“Bayes factors do not work well for models that are inherently continuous (…) Because we emphasize continuous families of models rather than discrete choices, Bayes factors are rarely relevant in our approach to Bayesian statistics.” (p.183 & p.193)
Part II is about “the creative choices that are required, first to set up a Bayesian model in a complex problem, then to perform the model checking and confidence building that is typically necessary to make posterior inferences scientifically defensible” (p.139). It is certainly one of the strengths of the book that it allows for a critical look at models and tools that are rarely discussed in more theoretical Bayesian books. As detailed in my earlier post on Chapter 6, model checking is strongly advocated, via posterior predictive checks and… posterior predictive p-values, which are at best empirical indicators that something could be wrong, definitely not that everything’s allright! Chapter 7 is the model comparison equivalent of Chapter 6, starting with the predictive density (aka the evidence or the marginal likelihood), but completely bypassing the Bayes factor for information criteria like the Watanabe-Akaike or widely available information criterion (WAIC), and advocating cross-validation, which is empirically satisfying but formally hard to integrate within a full Bayesian perspective. Chapter 8 is about data collection, sample surveys, randomization and related topics, another entry that is missing from most Bayesian textbooks, maybe not that surprising given the research topics of some of the authors. And Chapter 9 is the symmetric in that it focus on the post-modelling step of decision making.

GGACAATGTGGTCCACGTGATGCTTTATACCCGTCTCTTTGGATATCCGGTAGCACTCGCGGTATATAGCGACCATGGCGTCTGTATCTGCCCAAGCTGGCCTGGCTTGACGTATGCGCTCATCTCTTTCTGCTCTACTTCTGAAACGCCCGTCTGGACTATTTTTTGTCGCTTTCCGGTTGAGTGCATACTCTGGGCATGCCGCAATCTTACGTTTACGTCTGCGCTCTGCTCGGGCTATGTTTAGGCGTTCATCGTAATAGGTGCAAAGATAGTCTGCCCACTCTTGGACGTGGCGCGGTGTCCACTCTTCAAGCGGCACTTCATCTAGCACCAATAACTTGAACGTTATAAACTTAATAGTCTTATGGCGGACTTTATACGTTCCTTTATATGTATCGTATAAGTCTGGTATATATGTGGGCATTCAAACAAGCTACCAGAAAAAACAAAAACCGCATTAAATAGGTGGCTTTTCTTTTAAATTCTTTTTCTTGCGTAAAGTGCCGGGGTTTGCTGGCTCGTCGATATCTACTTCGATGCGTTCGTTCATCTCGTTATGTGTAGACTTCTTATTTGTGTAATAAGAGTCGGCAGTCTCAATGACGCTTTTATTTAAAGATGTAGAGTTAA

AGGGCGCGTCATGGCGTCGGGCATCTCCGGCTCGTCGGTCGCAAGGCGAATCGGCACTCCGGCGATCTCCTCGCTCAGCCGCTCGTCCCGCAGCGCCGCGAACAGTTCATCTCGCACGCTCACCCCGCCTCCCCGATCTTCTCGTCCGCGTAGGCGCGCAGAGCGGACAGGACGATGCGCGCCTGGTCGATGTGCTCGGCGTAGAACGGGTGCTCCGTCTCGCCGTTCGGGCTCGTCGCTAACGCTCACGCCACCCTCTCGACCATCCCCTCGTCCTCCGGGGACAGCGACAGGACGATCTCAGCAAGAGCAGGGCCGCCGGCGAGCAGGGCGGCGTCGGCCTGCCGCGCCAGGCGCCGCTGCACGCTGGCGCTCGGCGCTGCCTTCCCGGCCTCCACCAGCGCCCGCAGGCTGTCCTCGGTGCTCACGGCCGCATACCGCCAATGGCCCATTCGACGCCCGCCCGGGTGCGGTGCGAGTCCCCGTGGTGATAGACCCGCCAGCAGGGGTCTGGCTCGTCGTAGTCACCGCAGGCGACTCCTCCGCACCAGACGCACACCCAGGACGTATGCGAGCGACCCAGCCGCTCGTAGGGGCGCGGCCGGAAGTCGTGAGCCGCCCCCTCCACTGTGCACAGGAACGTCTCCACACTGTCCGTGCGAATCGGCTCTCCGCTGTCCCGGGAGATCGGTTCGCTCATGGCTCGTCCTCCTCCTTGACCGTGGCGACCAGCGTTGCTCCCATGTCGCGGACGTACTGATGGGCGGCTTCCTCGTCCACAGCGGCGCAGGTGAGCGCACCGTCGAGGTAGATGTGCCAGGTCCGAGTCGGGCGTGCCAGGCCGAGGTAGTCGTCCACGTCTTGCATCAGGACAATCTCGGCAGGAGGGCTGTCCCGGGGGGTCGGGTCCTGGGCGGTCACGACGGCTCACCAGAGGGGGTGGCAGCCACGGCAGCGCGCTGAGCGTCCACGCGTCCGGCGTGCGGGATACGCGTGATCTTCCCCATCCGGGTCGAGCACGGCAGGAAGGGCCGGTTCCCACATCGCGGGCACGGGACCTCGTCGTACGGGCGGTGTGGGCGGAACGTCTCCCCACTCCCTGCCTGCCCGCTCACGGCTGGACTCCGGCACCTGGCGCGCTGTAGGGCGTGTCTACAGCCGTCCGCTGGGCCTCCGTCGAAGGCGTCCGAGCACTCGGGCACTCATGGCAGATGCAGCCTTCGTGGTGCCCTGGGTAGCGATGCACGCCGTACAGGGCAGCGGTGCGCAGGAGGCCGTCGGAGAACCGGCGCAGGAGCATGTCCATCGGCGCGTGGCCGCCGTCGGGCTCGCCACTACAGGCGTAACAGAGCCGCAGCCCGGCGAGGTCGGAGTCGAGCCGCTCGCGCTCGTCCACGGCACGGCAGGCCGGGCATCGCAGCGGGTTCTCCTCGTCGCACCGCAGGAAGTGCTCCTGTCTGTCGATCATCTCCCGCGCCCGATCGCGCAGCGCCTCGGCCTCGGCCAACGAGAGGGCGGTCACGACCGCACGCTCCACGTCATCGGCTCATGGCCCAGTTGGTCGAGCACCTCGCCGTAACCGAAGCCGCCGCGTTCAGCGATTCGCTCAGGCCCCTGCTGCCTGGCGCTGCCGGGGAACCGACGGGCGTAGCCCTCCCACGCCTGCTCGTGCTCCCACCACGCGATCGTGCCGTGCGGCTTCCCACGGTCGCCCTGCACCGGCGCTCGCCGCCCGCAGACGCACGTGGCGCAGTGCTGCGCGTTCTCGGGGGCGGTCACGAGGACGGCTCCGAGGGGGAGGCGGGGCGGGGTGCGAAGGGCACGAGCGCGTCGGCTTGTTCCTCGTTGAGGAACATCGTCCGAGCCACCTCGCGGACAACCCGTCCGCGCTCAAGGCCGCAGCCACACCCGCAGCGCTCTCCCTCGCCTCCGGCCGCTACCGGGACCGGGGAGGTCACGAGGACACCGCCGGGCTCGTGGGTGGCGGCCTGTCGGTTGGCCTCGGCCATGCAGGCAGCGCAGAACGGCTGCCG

(Second part of the review to appear on Monday, leaving readers the weekend to recover!)